Judith Krantz gave the public what it wanted in 1982 with Mistral’s Daughter, which was promptly made into a TV miniseries for which the story is ideally suited.
The story begins when Maggy Lunel, illegitimate and orphaned, arrives in 1920’s Paris to make her fortune as an artist’s model.
Maggy Lunel becomes Julien Mistral’s model and mistress, the subject of his first successful paintings, then loses him after his first successful show.
Maggy becomes the mistress of an American who dies suddenly leaving their daughter, Teddy, for her to raise.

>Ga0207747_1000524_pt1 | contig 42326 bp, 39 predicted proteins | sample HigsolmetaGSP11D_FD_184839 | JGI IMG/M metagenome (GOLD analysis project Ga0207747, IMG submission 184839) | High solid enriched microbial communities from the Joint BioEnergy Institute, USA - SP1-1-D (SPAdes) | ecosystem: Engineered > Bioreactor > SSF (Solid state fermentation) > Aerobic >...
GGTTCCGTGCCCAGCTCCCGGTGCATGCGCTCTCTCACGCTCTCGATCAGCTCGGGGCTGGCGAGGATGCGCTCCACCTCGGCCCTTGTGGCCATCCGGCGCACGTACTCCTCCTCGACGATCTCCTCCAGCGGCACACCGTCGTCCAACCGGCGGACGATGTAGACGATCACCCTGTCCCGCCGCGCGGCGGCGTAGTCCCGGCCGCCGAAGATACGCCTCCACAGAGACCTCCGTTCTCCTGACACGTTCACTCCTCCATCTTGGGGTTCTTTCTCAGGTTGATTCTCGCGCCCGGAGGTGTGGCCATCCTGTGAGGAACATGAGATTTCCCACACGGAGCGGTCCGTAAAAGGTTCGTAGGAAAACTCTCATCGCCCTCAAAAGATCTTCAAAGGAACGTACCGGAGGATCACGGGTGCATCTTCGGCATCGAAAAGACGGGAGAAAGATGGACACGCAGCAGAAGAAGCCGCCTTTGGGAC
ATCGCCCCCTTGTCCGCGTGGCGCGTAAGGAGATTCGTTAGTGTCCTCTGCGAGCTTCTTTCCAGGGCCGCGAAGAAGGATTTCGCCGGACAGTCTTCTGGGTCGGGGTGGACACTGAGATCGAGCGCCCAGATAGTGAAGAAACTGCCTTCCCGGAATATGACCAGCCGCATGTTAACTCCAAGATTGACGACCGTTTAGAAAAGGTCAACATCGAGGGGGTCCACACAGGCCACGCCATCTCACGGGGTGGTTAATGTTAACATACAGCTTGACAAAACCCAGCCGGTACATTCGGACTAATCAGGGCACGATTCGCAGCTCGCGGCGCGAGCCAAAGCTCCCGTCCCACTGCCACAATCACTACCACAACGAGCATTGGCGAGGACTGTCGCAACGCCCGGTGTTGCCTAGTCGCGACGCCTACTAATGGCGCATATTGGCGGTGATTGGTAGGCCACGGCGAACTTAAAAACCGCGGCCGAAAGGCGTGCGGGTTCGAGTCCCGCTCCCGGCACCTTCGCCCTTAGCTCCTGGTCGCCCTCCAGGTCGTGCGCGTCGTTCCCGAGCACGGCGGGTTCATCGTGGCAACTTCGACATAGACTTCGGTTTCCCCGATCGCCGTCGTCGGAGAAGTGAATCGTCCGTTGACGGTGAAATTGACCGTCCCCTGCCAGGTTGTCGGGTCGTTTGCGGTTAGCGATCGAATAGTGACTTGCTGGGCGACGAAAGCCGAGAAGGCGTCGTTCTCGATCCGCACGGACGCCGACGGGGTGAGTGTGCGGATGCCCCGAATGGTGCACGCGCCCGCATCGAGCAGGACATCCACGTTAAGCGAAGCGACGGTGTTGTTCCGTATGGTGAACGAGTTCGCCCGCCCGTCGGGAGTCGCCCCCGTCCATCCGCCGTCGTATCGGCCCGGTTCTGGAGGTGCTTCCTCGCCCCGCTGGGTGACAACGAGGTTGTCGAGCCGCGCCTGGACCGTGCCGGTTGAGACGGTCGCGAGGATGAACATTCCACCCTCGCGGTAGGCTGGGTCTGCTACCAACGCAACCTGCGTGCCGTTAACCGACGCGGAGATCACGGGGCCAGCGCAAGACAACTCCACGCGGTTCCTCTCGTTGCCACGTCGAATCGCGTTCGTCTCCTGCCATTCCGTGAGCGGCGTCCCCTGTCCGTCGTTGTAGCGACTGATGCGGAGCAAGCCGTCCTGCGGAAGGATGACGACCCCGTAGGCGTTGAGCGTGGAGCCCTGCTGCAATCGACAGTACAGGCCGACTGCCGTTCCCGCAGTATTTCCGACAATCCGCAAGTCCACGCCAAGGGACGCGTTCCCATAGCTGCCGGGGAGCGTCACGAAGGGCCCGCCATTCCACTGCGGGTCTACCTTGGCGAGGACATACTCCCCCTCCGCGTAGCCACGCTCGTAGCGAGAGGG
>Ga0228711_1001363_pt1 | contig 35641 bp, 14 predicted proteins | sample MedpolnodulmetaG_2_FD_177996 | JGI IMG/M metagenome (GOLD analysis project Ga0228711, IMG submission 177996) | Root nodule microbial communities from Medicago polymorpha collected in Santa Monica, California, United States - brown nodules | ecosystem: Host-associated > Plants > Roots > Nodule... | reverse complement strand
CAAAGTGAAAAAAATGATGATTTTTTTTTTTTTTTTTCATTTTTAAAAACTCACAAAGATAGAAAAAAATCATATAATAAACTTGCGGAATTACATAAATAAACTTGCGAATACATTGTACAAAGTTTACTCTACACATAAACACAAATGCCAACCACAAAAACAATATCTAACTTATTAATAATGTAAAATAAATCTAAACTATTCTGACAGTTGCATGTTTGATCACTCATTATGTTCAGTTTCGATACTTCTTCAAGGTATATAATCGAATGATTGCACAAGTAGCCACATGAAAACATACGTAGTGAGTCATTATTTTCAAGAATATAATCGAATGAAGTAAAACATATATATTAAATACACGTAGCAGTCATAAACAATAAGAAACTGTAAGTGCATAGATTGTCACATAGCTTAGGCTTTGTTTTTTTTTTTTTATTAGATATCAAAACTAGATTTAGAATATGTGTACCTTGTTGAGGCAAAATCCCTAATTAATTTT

She goes to work, eventually opening a modeling agency.
On a photo shoot in France for Maggy’s agency, Teddy meets and falls for Mistral and bears him daughter, Fauve.
When Teddy is accidentally killed, Mistral gives Fauve to Maggy to raise.
When Fauve is a teenager, Mistral invites her to spend summers in Provence.
Maggy can find no reason to refuse without telling Fauve about her own sexual relationship with Mistral.
Although it’s a page-turner, Mistral’s Daughter wouldn’t suffer if it had fewer pages.
The novel’s happy ending suggests all the wrong done by an artist is automatically cancelled by his art.
The popularity of that ethical assertion doesn’t make it true.
Mistral’s Daughter by Judith Krantz
Crown Publishers ©1982. 531 p.
1982 bestseller #5. My grade: C-
© 2019 Linda G. Aragoni